“A lot of people in general are working to build their stamina and spend more quality time with their spouse or partner,” he said. “Because of that, your body needs to be in good physical shape — not just your muscles but also your heart and lungs.”
He noted that “from a health perspective, meanwhile, you need to care for both your physical heart and emotional heart. With intimacy comes the release of oxytocin and other hormones, and that’s where the bonding between people comes in.”
While many work outs undeniably improve the appearance of the body, Garrison is big on tango lessons. While this form of dancing burns calories, it also helps couples sharpen other skills. The tango boosts intimacy “first through the act of dancing close to one another,” Garrison said. “From a physical standpoint, it is a very safe thing to do because it can be done in public, and is a skill that can be useful in other areas of your life. However, it also teaches rhythm and provides insight into how different bodies can adapt and move together. This is important, as rhythm can be an issue with couples, especially if the partners are of different heights, ages, abilities or weights.
“If they don’t mesh physically, the tango can help them optimize the physical contact between the two of them. It also allows a person to get into that mindset where the mind, and not necessarily the body, will take over.”
An important point about sex many people overlook is that it involves all five senses. Garrison mentioned that if one sense is impaired, such as hearing or sight, he will work with clients to help sharpen the others. That said, he encourages couples to engage in activities like tango dance classes that incorporate sensory aspects as well as the shared experience, as the more things a couple can do that are shared, he maintains, the more likely they will be able to feel closer. “Another activity couples can try is a visit to a local chocolate shop or wine shop for a tasting,” Garrison continued. This involves sharing and exchanging ideas about the sensual experience inherent in these foods.
He also recommended traveling. While there are vacation packages on the market with a specific focus on sex, he again emphasized that the trip should be planned to focus on shared experiences and the senses, as well as a change of scenery.
Some couples may also use a vacation as an opportunity to find creative ways to get out of their comfort zone, like sky diving or other adventure activities. The intention is for couples to shed their tightly held beliefs that they only do the same-old, same-old all the time.
Though New Yorker Lorne Caplan’s first career was biotech investment banking, and he later ventured into the eco-spa business, he ultimately found his fortune through improving customers’ romantic fortunes via the Couples Company (couplescompany.com). Though these tastefully designed websites proffer sex toys and “specialized” vacation packages, Caplan said his professional raison d’être originates from quantifiable scientific research.
“Feelings that are brought about by sex, romance and intimacy are the very things that can save a marriage, but to achieve this, it takes effort, and some people may not initially be willing to make that effort,” said Caplan. “People may joke about losing their mojo, but it is something that really happens as you get older.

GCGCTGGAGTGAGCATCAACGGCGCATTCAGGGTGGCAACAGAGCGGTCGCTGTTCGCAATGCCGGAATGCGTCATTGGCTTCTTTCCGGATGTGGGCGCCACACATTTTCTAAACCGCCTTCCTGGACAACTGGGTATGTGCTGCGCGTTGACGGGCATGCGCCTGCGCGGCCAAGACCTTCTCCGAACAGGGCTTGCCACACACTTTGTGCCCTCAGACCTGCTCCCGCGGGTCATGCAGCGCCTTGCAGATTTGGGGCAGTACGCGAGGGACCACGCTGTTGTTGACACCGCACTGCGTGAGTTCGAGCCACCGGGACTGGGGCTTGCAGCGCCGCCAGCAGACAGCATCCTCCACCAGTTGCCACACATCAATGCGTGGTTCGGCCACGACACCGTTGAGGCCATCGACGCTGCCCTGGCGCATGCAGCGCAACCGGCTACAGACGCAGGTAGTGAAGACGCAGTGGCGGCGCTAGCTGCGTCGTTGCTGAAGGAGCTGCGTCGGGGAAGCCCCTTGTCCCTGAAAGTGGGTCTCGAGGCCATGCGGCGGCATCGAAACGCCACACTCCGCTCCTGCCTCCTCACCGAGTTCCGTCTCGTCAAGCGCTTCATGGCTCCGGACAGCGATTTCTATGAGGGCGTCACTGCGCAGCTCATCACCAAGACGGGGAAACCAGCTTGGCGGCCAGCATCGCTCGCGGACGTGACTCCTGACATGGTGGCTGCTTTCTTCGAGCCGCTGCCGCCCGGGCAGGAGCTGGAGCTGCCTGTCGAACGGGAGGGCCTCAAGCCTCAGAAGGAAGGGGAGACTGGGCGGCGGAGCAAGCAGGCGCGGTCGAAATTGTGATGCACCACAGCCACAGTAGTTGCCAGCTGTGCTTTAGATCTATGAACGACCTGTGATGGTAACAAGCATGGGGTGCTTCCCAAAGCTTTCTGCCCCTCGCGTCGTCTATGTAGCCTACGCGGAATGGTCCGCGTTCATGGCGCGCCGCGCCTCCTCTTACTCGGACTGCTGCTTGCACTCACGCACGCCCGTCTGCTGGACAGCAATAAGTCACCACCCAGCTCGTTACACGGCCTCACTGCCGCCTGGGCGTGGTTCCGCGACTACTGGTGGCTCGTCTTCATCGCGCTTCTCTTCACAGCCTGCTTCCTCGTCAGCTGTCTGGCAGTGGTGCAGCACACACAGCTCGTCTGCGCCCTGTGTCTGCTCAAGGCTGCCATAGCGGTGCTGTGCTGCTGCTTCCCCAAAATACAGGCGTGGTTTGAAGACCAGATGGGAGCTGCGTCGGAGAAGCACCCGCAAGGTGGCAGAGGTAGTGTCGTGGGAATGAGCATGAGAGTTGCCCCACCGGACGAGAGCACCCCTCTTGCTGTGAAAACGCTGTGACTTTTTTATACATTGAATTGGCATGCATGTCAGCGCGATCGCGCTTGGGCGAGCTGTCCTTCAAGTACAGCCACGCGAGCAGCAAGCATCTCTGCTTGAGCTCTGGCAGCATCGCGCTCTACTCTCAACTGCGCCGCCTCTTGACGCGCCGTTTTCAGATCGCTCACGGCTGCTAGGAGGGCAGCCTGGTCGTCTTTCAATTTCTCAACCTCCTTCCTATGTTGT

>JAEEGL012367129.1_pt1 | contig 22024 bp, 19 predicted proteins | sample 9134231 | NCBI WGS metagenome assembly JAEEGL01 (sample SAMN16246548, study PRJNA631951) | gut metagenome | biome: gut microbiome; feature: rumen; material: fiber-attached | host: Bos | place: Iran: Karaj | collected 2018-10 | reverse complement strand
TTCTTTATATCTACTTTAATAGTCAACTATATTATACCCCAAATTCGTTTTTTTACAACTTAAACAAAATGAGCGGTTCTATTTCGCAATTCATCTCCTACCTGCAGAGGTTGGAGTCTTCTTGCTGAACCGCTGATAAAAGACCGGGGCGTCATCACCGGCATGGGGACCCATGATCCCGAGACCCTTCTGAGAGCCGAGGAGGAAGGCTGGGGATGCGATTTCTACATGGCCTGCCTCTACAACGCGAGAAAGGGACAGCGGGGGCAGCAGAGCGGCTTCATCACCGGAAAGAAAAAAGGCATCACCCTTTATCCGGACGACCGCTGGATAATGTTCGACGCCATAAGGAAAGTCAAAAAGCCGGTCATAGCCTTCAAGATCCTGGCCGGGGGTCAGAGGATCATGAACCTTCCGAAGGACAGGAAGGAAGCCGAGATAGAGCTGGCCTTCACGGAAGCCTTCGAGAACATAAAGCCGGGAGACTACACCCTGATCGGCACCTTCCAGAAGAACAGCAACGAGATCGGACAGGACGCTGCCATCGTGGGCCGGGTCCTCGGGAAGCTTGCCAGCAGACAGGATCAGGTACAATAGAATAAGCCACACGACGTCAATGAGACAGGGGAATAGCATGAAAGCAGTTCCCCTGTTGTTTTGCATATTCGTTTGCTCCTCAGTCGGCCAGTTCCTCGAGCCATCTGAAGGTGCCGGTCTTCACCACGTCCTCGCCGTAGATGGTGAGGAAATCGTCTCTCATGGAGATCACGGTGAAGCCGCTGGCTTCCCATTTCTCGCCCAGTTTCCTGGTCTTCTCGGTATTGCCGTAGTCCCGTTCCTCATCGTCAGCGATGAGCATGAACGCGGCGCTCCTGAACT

“Hormones produced by our bodies that keep us sprightly and young during intimacy start dropping off significantly when women hit about 37, and men about 10 years later. As the levels drop off, so does our interest in our partners. Also, our fat composition increases so we have less energy.”
Caplan said his findings stem not only from personal experience and professional discussions with alternative therapy practitioners, but also a massive amount of research by various universities and medical institutions that show the increased excretion of specific hormones can lead to improving individual health as well as the health of a marriage.
“The pharmaceutical juggernaut is a tough thing to compete against,” Caplan admitted. “They have blocked messages about natural therapies — even for something as simple and accessible as ginseng, which improves metabolism and level of energy. My theory is that the pharmaceutical companies don’t want something natural they will not be able to patent competing with their developed drug.”
Though less publicized, there are items on the market available by prescription and over-the-counter directed at women, and while Caplan acknowledged these can help, the complications of women’s lives revolving around children, career and other issues in the marriage can hamper their ability to have an orgasm.
A simple way to start addressing the issue from the man’s end is to get to know your partner all over again, not just registering her passions and personal interests, but engaging her by acknowledging them. “Intimacy is not about having sex, it is about being close with each other and sharing each other’s physicality and mentality,” advised Caplan. “Women love to be listened to and know their men care about them.
“If men unselfishly engage a woman, it becomes another level of intimacy that will increase the potential for a better love life. Pick a topic, take her to a movie you know she’s interested in. That alone will get her interested and excited.”
Beyond his site’s offerings, Caplan recommended couples engage in cooking to stir up a little passion.
“This is why celebrity chefs have become sex symbols in their own right in our culture,” he mused. “They are promoting food porn, and it is called food porn for a reason. If you take certain herbs like fresh-cut basil and put it up to your nose and your partner’s nose, you both will immediately feel more amorous.”
Charlie Glickman, who holds a doctorate and serves as the program manager/staff sexologist of San Francisco-based Good Vibrations (www.goodvibes.com), believes that there would be far fewer Viagra prescriptions written if people would take seriously the “lifestyle” sexual health factors from which no pharmaceutical company reaps any royalties. He advocated regular exercise, even light dancing or walking, which improves pelvic blood flow and heart health, increases bio-available testosterone in men, and can aid both parties in feeling more vital and “in the body.”
Glickman said that for a lot of people, sex (especially orgasm) can deepen bonding and connection, and that depth can be attained when couples make the efforts to retrain their bodies and their minds, as well as deepen the conversation about intimacy. While an orgasm produces the desired physiological effects that bonded you together to begin with, he said, the journey to get there can also build much-needed intimacy.
“A lot of long-term couples get stuck in routines, both sexual and otherwise,” concluded Glickman. “That’s especially true if they’re continuing to have sex in the same ways that they did 20 years ago.
“But our bodies change and our tastes change, so just as our food likes and dislikes can shift over time, our sexual preferences can grow.”
Elyse Glickman is a writer with an expertise in health and travel issues. This article originally apppeared in the special section, "The Good Life."